For over 25 years the Rainforest Foundation has been
working to protect the rainforest in Brazil
This is where the Rainforest Foundation began, fighting for the land rights of the Kayapo people–a fight that led to the protection of 6.7 million acres of rainforest and the recognition of these acres as the ancestral lands of the Kayapo people.
For over 25 years the Rainforest Foundation has been working to protect the rainforest and secure land rights for Indigenous communities in Brazil. Back then, few understood the connection between protecting indigenous land rights and protecting the rainforests.
Today it’s clear: respecting the rights of Indigenous communities to their ancestral lands isn’t just the right thing to do, it is the most effective way to protect our rainforests.
Brazil has almost four times the tropical rainforest cover of any country in the world. Sadly, year after year it loses more and more of the forest to cattle ranching, soybean farming, logging, and mining. Lands managed by indigenous communities, however, remain some of the healthiest and most biodiverse in the country. By helping Indigenous communities protect their homelands we also ensure that the rainforest will be there for future generations.
57.2% rainforest cover
Most biodiverse country
Are 1% of the population
252 indigenous peoples
Started working in 1989
Began with the Kayapo
Today: Raposa Serra do Sol
Help Indigenous communities
protect their lands & help us
protect the future!
In 2015 the deforestation of Brazilian rainforests
increased by 16%–but forests controlled by indigenous
communities remained protected.
Protected indigenous lands suffer from 12 times less
deforestation than areas outside indigenous territories. As a
result, community forests are healthier and more robust,
storing 44% more carbon per acre than unprotected areas.
Just $5 saves an acre of Rainforest!
Our Partners: The Communities of Raposa Serra do Sol
Raposa Serra do Sol, a vast 6,500 square mile stretch of rainforest and savannah, is home to nearly 20,000 indigenous Macuxi, Wapichana, Ingarikó, Taurepang and Patamona people, represented by the Indigenous Council of Roraima (CIR). For over thirty years, the indigenous peoples of Raposa Serra do Sol struggled to gain legal recognition and protection of their traditional lands. After years of hard work and passionate advocacy, these indigenous communities gained formal recognition of their territory in April of 2005. They continue face fierce opposition from ranchers, rice and growers and miners, who have an economic interest in the traditional lands of the indigenous people and frequently benefit from close ties to local politicians.
This powerful and organized opposition has used violence and intimidation to suppress the efforts pushing for demarcation. The strength and determination of the communities of Raposa Serra do Sol, however, have made it an emblematic case for indigenous rights in Brazil and beyond.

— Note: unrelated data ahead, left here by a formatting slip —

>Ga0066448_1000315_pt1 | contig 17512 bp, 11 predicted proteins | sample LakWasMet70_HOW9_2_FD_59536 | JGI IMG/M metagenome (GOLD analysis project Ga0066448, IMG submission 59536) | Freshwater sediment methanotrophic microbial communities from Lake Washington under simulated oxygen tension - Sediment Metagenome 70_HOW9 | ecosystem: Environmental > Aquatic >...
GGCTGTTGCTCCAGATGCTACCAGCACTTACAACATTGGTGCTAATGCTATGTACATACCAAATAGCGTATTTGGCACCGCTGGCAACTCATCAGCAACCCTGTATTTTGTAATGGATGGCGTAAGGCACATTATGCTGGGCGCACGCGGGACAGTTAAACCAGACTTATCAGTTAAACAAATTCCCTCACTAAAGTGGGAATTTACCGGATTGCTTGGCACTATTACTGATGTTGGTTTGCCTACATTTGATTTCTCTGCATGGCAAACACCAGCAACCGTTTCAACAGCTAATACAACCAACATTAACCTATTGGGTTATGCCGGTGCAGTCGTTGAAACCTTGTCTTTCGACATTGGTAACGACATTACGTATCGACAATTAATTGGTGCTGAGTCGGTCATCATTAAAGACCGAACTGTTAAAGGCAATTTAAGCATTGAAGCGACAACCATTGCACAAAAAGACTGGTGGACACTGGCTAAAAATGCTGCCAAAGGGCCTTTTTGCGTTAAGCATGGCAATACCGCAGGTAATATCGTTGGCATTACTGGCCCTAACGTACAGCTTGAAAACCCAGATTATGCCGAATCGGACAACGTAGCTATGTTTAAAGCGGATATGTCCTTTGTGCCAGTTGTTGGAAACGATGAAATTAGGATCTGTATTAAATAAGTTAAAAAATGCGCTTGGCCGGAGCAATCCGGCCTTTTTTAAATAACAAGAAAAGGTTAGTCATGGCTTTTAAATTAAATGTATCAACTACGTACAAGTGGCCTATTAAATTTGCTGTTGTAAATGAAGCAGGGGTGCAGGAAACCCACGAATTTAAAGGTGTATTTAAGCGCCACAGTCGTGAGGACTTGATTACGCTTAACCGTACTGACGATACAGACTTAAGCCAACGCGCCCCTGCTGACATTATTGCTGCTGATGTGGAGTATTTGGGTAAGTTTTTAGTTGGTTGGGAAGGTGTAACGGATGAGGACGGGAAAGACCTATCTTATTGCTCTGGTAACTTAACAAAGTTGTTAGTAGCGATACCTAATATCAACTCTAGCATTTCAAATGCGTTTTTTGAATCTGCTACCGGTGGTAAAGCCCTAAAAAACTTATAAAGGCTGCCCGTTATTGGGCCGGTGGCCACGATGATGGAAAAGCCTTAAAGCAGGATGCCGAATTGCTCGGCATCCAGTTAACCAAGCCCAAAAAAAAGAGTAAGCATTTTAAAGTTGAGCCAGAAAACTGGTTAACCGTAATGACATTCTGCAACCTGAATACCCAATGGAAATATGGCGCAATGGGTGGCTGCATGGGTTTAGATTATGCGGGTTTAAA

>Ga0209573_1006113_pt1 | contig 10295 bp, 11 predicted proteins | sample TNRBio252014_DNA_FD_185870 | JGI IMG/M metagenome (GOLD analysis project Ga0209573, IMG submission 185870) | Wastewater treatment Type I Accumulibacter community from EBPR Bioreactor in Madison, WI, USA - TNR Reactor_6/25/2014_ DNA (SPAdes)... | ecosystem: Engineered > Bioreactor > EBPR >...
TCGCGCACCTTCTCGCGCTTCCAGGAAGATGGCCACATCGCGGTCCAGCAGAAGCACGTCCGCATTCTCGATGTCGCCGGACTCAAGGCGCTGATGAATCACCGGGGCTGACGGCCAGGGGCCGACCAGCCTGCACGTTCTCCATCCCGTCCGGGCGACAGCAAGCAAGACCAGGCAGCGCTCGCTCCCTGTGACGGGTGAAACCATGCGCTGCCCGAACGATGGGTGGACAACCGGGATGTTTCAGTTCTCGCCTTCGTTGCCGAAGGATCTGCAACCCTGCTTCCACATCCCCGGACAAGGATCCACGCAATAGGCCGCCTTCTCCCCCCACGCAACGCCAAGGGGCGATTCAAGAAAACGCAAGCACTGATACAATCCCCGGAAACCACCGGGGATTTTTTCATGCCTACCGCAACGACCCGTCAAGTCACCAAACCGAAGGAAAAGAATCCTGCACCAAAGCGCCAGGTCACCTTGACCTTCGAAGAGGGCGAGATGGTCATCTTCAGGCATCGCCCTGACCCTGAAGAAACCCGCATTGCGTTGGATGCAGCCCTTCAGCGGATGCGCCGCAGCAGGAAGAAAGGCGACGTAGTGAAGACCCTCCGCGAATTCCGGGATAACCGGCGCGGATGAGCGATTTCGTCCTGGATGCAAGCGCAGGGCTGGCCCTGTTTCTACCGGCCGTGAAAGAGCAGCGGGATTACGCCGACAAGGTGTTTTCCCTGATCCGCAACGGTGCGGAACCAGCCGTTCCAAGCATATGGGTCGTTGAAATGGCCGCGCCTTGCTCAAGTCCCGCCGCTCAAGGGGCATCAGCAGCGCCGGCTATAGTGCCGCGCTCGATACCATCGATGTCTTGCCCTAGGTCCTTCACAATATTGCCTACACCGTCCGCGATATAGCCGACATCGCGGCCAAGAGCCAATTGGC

How It All Started…
Almost thirty years ago Sting had an idea, that helping indigenous people to protect their home would also protect the rainforests. Today we know that indigenous communities protect the rainforest more effectively than anyone else.
MEET A RAINFOREST DEFENDER
Joênia Batista de Carvalho (recipient of the Reebok Human Rights Award in 2004) is a Rainforest Defender, placing her life on the line to defend her community and save our forests.
Against incredible odds in a country where indigenous youth rarely have the opportunity to complete High School, Joênia put herself through law school, becoming the first female indigenous lawyer in Brazil. Fueled on by her determination and sense of justice, Joênia dedicated herself to fighting not only for her family but for the whole indigenous population of Roraima. “I use the knowledge I acquired to benefit those from my community who didn’t have the same chance to study.”
Like many other community leaders, Joênia’s dedication puts her at personal risk, making her a target for those who oppose the rights of indigenous peoples of Roraima. Yet it is precisely this climate of intimidation and impunity that Joênia fights to change, as fearlessly and determinedly today as when she stood up for her family as a young girl.
Joênia continues to fight tirelessly for her community, defending their interests in court cases at both the local and national levels, as well as at the Inter-American Commission on Human Rights. In addition to representing and offering legal council to her fellow indigenous people, Joênia has also taken up the role of teacher, leading community workshops to educate people about their basic human rights.
“From an early age,” she recalls, “whenever I saw discrimination against my father or mother or brothers, I would always go in front and fight for them, which would scare them, but I wasn’t afraid.”
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